Medicare Advantage Plans
There are six types of Medicare Advantage plans. Each type has different features. It’s important that you understand how each plan type works so you can make the right choice for your lifestyle, health, and budget.
These six plans fall into two categories:
- Coordinated plans, also called managed care plans, require you to have a primary care physician who makes decisions about which care providers and facilities you may use.
- Non-coordinated plans allow you to choose any care providers and facilities with the understanding that you may pay additional costs.
Let’s go through each of the six types of Medicare Advantage plans.
Health Maintenance Organization (HMO)
A Health Maintenance Organization (HMO) is a coordinated care plan that requires you to use care providers within their HMO network. The network makes care more affordable.
Point of Service (HMO-POS)
A HMO Point of Service (POS) is a coordinated care plan similar to an HMO. The plan allows you see care providers outside of the network for some services.
Generally, you pay a higher copay or coinsurance for the services outside of the POS network. Some plans do not require you to get a referral from your primary care physician.
Preferred Provider Organization (PPO)
A Preferred Provider Organizations (PPO) is a coordinated care plan that contracts with a network of care providers. You are allowed to use care providers outside of the PPO network. However, you may pay additional costs.
Special Needs Plans (SNP)
A Special Needs Plans (SNP) is a coordinated care plan for people with special medical needs that require the collaboration of many medical specialties. Each plan has additional eligibility requirements and offers different services. SNP’s are required to provide prescription drug coverage.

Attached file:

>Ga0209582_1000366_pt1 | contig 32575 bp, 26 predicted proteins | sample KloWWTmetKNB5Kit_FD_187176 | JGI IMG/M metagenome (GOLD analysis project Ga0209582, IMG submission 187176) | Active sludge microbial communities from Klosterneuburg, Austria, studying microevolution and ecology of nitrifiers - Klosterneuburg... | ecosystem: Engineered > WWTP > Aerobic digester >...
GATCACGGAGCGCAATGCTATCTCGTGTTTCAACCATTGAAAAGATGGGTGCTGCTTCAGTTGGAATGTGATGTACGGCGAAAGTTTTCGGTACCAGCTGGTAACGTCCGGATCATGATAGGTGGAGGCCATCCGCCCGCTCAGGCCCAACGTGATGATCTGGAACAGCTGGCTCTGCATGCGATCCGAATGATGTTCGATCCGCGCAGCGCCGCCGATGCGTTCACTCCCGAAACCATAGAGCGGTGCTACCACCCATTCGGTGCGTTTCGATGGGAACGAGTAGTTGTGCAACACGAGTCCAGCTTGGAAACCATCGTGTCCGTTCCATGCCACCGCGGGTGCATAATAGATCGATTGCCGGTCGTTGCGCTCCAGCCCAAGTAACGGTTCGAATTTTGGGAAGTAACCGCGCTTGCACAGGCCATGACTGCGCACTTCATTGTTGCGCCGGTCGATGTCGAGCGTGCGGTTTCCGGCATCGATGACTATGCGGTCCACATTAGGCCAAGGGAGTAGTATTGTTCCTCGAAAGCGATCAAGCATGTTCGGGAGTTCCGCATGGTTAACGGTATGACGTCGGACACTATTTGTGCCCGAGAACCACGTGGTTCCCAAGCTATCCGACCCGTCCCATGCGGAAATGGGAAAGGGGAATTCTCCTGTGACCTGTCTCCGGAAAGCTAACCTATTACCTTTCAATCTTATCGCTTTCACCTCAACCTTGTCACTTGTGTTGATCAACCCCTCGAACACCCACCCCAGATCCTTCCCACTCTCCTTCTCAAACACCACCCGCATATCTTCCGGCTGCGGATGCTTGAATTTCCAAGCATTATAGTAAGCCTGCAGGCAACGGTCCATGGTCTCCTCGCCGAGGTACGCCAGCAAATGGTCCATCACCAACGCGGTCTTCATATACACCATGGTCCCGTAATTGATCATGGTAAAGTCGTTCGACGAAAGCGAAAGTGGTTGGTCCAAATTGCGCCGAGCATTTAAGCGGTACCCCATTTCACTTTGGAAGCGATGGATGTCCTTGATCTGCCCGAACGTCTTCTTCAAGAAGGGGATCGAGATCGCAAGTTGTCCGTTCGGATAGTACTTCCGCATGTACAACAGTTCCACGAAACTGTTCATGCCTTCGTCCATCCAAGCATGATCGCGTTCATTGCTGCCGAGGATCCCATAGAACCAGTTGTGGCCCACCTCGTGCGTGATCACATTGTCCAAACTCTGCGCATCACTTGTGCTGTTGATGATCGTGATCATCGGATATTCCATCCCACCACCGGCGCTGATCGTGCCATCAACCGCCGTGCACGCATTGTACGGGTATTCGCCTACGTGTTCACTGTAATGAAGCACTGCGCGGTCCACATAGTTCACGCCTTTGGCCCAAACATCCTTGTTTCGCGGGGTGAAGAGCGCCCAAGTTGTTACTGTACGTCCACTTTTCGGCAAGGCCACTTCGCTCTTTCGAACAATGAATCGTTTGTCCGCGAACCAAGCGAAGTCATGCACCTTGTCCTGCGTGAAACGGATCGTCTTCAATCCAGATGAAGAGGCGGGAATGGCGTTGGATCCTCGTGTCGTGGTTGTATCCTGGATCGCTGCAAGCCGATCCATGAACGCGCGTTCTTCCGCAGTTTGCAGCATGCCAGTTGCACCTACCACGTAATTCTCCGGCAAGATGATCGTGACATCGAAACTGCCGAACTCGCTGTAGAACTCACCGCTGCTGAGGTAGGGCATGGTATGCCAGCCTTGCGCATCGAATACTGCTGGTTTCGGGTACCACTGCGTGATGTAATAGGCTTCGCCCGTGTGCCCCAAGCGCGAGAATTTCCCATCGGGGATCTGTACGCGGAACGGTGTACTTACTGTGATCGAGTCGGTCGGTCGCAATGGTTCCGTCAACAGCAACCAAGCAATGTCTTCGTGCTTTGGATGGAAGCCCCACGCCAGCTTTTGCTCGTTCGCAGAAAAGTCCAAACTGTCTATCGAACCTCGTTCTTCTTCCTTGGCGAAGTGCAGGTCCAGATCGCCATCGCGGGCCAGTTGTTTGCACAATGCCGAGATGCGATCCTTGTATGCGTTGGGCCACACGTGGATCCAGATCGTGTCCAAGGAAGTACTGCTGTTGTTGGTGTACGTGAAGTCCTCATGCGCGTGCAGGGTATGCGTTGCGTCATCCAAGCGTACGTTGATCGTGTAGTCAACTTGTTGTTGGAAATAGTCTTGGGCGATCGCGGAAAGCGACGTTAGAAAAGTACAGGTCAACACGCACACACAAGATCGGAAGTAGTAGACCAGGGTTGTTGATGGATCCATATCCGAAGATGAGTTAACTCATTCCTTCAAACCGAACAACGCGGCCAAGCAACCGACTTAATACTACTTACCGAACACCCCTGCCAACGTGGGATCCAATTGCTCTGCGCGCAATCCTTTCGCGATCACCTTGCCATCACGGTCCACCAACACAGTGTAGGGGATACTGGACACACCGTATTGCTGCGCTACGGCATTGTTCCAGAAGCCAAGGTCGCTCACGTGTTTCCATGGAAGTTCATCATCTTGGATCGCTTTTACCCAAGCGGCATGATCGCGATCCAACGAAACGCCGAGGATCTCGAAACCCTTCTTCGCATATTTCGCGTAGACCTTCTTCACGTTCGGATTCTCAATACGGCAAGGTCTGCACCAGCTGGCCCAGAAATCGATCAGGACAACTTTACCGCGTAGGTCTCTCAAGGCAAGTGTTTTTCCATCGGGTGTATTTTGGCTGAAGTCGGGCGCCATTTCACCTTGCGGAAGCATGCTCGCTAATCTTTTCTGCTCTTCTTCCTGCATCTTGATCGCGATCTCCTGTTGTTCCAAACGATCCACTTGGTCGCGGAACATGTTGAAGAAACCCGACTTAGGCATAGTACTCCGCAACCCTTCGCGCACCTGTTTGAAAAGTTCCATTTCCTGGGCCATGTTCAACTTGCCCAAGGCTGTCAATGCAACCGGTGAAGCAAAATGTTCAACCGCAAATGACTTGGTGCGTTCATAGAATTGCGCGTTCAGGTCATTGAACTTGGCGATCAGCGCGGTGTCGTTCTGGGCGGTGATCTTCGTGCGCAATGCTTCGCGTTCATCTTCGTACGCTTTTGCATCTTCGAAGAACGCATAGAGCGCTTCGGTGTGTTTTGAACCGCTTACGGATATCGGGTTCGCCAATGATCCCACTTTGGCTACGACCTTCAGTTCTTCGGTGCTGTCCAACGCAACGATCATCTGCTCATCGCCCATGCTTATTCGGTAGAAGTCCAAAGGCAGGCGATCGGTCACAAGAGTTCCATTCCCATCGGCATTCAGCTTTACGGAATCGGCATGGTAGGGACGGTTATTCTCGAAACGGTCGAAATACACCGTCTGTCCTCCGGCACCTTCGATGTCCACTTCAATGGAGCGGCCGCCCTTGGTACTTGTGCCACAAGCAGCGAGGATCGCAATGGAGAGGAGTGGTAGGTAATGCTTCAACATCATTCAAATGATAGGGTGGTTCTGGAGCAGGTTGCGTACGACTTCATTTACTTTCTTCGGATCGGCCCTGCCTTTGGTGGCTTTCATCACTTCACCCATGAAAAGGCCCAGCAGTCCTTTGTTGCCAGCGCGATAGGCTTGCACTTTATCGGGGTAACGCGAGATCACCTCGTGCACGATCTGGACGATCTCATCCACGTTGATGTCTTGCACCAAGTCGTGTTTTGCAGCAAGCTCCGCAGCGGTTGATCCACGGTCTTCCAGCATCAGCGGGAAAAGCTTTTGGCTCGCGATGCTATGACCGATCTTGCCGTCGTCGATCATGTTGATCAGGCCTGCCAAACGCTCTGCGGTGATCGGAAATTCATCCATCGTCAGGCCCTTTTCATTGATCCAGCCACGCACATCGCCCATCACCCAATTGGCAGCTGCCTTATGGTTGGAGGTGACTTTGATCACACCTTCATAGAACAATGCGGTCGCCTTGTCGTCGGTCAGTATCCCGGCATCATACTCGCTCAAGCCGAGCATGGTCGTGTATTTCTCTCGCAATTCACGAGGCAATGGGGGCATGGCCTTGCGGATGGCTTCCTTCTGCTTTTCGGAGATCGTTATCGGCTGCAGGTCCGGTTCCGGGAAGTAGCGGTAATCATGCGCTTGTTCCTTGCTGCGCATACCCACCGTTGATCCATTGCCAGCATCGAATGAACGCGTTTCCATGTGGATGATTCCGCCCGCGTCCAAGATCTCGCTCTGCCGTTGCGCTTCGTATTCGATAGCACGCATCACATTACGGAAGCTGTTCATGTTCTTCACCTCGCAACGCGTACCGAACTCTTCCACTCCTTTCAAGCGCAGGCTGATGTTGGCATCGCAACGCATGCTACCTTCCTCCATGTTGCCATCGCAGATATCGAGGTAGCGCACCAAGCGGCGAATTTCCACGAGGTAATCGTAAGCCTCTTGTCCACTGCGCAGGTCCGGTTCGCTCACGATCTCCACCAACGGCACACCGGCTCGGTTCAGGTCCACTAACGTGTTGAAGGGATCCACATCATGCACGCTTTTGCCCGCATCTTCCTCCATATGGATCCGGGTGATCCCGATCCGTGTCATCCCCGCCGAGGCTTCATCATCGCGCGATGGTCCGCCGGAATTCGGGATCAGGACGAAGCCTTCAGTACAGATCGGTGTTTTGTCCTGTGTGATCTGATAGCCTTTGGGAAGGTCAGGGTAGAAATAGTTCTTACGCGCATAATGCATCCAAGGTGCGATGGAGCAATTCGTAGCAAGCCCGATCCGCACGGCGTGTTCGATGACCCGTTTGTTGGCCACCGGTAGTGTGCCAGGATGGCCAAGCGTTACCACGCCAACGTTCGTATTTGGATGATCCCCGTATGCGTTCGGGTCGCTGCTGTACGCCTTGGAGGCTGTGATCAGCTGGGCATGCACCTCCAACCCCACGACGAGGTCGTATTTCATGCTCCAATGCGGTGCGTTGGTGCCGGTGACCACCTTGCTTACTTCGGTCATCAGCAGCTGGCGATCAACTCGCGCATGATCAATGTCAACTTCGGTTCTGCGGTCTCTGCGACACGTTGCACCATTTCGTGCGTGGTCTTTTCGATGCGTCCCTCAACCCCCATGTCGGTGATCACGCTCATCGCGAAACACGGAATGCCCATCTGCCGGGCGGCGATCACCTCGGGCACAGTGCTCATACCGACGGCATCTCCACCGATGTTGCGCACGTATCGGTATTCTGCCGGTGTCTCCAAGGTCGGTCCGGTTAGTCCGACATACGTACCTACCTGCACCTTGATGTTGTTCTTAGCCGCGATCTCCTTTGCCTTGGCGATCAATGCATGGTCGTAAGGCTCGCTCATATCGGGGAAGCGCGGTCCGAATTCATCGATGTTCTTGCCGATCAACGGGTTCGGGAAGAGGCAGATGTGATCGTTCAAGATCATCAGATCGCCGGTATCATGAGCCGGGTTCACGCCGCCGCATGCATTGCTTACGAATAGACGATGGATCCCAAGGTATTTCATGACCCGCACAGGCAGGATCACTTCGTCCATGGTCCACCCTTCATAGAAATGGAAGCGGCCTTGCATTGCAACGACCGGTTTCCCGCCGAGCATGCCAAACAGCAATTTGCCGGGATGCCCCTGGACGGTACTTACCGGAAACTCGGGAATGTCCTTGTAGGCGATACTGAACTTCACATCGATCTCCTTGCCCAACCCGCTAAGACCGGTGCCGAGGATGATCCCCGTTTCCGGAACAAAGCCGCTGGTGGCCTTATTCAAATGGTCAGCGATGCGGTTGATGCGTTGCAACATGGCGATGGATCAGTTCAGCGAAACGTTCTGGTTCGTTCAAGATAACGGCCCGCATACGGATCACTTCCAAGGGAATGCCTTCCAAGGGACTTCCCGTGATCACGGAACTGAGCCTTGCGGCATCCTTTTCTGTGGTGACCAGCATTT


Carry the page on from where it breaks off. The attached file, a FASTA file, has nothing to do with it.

Private Fee for Service (PFFS)
A Private Fee for Service (PFFS) is a non-coordinated care plan that allows you to use any care provider that accepts the terms, fees and conditions of the Private Fee for Service plan. Providers may accept those terms on one visit but are not required to accept them on subsequent visits. If you live in a service area that has at least 2 network plans, the PFFS plan must include a contracted network of providers that are cannot turn you away and must accept your plan.
Some Private Fee for Service plans do not include prescription drugs. If you enroll in one of these MA-only plans, this is the only instance where you may purchase a standalone prescription drug plan (PDP).
Medical Savings Account (MSA)
A Medical Savings Account (MSA) is a non-coordinated care plan that combines Medicare Part A and Medicare Part B coverage with a medical savings fund.
Medicare deposits money into an account which you can use to pay your Medicare deductible or other IRS-approved medical expense.
Medical Savings Plans do not include prescription drugs, so you may purchase a standalone prescription drug plan (PDP).
What If I Don’t Like My Medicare Advantage Plan?
If you choose a Medicare Advantage plan, you are guaranteed to receive at least the same coverage as original Medicare.
If you are not satisfied with your Medicare Advantage plan, you have limited choices:
- You can switch to a different Medicare Advantage plan during the Annual Enrollment Period (AEP). You can also go back to original Medicare and stand alone drug plan
- You can change plans during the Medicare Advantage Open Enrollment Period (OEP).
- You may qualify for a Special Enrollment Period (SEP) based upon your personal circumstances.
- You may qualify to go back to original Medicare if you are in your Trial Right Period.
Now that you understand the types of Medicare Advantage plans, how can you choose the right plan for your lifestyle, your health, and your budget?